Resonant Leaders

James begins by visiting the facilities and getting to know the staff members. He remains patient in his attempts to bring about positive change.

Over time, as the personnel begin to open up to him, James gains a fairly good understanding of the problems. He changes some of the assignments within the department, and holds weekly meetings for staff members in each rec center and an additional weekly meeting for the recreational staff.

At these meetings, James emphasizes appropriate two-way communication. He asks the directors to identify the resources that are lacking, those that each center has on hand and how the resources can be shared among the centers.

James continues to visit the rec centers to spend time with the staff in order to monitor their morale, and to evaluate the staff’s reception of the changes.

James doesn’t expect everyone to agree with his methods and attempts to improve the department, nor does he ever think that a total unification of the department will result. However, listening to the staff, supporting them, and implementing positive changes will result in better communications, increased teamwork and the resolution of certain elements related to the lack of resources.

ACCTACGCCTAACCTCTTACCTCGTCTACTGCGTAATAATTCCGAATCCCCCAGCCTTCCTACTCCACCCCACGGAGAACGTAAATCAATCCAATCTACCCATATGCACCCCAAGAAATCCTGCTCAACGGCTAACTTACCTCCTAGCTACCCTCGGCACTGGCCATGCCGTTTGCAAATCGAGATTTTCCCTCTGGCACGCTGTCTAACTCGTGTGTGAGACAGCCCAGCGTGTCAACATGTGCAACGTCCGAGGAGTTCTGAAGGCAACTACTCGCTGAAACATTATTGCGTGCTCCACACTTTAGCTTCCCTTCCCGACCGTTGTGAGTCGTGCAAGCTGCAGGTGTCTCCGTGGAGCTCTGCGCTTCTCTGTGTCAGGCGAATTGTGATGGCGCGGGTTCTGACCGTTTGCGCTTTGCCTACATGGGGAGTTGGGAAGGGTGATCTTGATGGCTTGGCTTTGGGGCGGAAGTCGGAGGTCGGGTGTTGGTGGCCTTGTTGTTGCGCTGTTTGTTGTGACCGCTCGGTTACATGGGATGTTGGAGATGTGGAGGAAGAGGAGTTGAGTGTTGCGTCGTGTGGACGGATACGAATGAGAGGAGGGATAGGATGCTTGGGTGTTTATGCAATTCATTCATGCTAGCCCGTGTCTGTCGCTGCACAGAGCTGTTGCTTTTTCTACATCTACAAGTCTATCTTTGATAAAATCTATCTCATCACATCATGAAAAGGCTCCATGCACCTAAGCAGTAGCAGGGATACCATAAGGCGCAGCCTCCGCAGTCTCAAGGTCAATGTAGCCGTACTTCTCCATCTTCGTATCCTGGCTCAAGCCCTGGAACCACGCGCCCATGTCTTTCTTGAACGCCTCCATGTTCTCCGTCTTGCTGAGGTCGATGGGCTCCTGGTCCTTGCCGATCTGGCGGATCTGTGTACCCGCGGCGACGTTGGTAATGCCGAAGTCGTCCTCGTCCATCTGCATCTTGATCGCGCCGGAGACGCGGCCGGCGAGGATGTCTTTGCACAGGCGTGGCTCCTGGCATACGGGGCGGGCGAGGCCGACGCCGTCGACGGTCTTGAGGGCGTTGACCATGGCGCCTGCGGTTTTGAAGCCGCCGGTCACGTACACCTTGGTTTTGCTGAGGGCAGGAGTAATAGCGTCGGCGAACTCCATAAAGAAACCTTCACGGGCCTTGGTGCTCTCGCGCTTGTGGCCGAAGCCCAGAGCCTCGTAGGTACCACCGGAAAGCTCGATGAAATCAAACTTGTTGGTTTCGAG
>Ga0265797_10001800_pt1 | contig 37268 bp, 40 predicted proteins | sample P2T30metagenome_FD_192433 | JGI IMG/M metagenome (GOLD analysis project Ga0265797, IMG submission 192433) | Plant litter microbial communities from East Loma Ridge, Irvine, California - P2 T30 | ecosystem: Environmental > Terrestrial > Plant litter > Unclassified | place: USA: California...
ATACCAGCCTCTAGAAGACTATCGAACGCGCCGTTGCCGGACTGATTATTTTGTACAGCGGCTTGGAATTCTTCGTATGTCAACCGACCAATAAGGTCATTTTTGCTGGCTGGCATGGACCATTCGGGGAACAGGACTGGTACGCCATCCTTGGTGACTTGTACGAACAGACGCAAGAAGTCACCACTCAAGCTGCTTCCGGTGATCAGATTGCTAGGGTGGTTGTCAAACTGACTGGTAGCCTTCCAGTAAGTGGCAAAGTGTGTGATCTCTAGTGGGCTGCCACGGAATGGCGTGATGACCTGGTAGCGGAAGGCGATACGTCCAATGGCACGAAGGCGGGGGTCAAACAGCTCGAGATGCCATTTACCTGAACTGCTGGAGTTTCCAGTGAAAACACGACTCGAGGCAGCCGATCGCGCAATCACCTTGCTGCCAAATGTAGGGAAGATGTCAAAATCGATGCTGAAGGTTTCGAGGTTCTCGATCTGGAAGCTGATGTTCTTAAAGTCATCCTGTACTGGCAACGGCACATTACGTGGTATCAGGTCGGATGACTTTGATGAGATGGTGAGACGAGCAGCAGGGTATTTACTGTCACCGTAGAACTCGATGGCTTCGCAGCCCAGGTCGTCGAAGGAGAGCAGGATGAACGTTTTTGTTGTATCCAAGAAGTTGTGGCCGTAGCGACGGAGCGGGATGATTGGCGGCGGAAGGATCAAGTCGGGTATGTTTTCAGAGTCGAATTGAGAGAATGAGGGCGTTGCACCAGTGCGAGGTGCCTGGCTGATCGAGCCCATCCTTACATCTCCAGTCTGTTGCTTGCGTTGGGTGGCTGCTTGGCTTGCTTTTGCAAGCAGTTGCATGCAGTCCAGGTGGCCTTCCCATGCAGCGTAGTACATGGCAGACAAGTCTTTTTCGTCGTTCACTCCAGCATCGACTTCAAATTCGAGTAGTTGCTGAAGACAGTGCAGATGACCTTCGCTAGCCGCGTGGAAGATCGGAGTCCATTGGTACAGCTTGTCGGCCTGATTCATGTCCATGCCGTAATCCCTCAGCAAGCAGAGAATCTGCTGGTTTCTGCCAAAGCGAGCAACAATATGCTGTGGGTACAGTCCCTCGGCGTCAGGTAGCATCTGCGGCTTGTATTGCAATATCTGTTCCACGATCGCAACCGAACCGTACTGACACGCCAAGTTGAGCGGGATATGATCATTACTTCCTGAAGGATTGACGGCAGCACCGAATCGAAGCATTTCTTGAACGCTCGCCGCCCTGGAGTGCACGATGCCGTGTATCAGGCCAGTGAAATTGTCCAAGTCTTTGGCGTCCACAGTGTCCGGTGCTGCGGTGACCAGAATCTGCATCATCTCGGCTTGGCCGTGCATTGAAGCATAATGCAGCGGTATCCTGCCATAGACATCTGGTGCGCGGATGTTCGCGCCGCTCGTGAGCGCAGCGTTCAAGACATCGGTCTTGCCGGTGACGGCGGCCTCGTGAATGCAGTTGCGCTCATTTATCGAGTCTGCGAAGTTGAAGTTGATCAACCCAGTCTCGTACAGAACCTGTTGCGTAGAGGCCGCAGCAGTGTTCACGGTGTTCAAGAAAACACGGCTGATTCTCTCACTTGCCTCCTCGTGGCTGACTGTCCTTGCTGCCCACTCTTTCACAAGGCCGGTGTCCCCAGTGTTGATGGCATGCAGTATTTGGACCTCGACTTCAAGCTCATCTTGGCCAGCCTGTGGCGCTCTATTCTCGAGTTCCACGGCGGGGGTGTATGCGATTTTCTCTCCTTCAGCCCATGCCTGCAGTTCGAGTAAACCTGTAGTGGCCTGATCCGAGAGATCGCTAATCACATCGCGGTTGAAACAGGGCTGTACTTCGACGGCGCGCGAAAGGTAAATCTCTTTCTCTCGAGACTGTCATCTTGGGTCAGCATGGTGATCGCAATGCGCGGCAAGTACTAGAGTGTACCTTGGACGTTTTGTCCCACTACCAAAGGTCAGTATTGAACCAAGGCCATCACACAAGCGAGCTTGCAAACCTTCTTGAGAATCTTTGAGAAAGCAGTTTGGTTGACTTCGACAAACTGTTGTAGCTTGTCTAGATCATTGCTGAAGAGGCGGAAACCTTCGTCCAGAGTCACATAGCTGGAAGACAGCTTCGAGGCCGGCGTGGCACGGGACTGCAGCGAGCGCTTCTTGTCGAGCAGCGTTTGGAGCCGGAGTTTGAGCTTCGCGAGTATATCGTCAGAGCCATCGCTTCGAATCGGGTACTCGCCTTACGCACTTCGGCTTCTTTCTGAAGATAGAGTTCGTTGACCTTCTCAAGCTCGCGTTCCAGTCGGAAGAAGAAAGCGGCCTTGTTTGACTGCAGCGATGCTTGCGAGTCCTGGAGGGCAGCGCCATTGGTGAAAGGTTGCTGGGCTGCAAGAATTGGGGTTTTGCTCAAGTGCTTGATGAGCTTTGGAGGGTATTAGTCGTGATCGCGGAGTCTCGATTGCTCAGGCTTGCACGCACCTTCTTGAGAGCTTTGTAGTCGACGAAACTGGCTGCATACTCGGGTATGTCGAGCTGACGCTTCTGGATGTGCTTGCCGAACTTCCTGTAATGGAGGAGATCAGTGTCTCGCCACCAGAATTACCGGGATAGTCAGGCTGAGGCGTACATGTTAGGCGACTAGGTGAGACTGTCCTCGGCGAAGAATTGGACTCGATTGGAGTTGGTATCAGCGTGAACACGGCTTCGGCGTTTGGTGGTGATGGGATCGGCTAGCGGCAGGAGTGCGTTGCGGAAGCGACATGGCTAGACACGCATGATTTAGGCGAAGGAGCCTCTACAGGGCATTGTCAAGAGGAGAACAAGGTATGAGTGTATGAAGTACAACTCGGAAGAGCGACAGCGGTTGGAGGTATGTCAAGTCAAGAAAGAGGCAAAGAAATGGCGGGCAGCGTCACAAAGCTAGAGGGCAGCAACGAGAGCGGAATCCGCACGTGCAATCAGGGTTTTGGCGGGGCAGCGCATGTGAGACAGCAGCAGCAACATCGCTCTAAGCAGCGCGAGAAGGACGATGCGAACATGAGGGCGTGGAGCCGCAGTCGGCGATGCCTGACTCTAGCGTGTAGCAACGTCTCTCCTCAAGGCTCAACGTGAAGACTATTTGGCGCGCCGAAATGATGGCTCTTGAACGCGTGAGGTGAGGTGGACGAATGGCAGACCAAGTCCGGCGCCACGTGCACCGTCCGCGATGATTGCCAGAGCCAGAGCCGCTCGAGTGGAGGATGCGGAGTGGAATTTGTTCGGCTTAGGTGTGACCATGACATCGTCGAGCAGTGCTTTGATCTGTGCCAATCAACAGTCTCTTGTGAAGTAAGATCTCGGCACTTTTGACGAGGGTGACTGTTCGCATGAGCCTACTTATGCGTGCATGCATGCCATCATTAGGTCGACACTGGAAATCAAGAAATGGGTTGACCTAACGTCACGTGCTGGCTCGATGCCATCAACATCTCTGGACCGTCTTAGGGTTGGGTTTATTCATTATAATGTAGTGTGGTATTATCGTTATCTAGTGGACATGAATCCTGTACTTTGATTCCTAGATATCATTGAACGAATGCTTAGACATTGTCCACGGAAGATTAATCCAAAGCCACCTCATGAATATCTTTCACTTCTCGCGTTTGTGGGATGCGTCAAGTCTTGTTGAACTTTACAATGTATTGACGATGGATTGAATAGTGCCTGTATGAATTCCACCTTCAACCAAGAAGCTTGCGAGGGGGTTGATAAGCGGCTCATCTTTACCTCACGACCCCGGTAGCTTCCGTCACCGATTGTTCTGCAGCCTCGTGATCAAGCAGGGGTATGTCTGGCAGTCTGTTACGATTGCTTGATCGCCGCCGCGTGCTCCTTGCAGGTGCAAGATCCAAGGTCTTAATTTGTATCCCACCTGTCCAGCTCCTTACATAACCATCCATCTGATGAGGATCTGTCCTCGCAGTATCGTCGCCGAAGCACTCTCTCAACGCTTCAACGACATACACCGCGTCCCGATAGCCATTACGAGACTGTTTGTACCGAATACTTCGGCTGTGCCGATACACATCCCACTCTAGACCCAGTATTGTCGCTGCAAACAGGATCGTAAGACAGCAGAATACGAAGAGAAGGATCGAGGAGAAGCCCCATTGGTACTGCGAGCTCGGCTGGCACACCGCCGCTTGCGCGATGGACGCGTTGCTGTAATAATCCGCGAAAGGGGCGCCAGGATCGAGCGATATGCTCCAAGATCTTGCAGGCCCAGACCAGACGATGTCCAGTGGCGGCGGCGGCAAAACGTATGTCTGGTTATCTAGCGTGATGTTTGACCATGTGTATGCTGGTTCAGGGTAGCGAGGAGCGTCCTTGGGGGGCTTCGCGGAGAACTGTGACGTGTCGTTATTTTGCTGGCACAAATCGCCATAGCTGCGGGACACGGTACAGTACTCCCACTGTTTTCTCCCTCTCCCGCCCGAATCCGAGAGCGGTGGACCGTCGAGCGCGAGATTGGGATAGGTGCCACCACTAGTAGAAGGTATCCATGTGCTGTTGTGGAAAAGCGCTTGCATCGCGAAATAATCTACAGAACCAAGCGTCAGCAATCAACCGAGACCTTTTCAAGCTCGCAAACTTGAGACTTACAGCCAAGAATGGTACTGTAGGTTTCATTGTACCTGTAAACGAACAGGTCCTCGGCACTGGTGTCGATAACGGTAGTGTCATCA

It is important for parks and recreation administrators and managers to establish and maintain a work environment that includes empathy and support. In these days of budget cuts and staff shortages, what administrator wouldn’t want to nurture productivity and efficiency?

Establish an effective resonant leadership for a more cohesive, productive and efficient staff.

Work cited:

Goleman, D., Boyatzis, R., and McKee, A. Primal Leadership: Learning to Lead with Emotional Intelligence. Harvard Business School Press: Watertown, Massachusetts, 2002.

N. Jonas Ohrberg is a facility coordinator for the city of Rio Rancho Parks and Recreation Department in New Mexico. Ohrberg completed a Ph.D. in Leadership from Capella University in October 2010. He can be reached via

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